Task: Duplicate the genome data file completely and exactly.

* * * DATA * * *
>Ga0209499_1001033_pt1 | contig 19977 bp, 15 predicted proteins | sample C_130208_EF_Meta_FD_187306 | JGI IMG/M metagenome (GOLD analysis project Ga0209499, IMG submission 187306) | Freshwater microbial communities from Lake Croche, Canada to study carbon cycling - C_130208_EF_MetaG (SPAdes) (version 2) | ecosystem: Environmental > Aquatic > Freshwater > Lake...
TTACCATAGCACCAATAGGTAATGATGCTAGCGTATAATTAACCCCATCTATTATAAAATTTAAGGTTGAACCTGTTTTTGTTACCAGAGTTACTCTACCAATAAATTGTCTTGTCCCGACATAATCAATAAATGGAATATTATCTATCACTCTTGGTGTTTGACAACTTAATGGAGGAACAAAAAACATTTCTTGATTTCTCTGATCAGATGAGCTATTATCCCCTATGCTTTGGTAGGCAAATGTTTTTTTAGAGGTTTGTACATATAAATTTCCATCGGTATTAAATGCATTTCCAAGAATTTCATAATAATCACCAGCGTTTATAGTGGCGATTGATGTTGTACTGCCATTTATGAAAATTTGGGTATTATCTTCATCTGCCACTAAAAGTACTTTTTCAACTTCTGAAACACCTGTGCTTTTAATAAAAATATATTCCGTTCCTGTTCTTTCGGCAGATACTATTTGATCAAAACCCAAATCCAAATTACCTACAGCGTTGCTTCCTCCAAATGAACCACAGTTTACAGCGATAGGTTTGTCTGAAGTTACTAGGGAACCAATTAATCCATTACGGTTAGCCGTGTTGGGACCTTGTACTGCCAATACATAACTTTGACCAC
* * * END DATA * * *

>Ga0209499_1001033_pt1 | contig 19977 bp, 15 predicted proteins | sample C_130208_EF_Meta_FD_187306 | JGI IMG/M metagenome (GOLD analysis project Ga0209499, IMG submission 187306) | Freshwater microbial communities from Lake Croche, Canada to study carbon cycling - C_130208_EF_MetaG (SPAdes) (version 2) | ecosystem: Environmental > Aquatic > Freshwater > Lake...
TTACCATAGCACCAATAGGTAATGATGCTAGCGTATAATTAACCCCATCTATTATAAAATTTAAGGTTGAACCTGTTTTTGTTACCAGAGTTACTCTACCAATAAATTGTCTTGTCCCGACATAATCAATAAATGGAATATTATCTATCACTCTTGGTGTTTGACAACTTAATGGAGGAACAAAAAACATTTCTTGATTTCTCTGATCAGATGAGCTATTATCCCCTATGCTTTGGTAGGCAAATGTTTTTTTAGAGGTTTGTACATATAAATTTCCATCGGTATTAAATGCATTTCCAAGAATTTCATAATAATCACCAGCGTTTATAGTGGCGATTGATGTTGTACTGCCATTTATGAAAATTTGGGTATTATCTTCATCTGCCACTAAAAGTACTTTTTCAACTTCTGAAACACCTGTGCTTTTAATAAAAATATATTCCGTTCCTGTTCTTTCGGCAGATACTATTTGATCAAAACCCAAATCCAAATTACCTACAGCGTTGCTTCCTCCAAATGAACCACAGTTTACAGCGATAGGTTTGTCTGAAGTTACTAGGGAACCAATTAATCCATTACGGTTAGCCGTGTTGGGACCTTGTACTGCCAATACATAACTTTGACCAC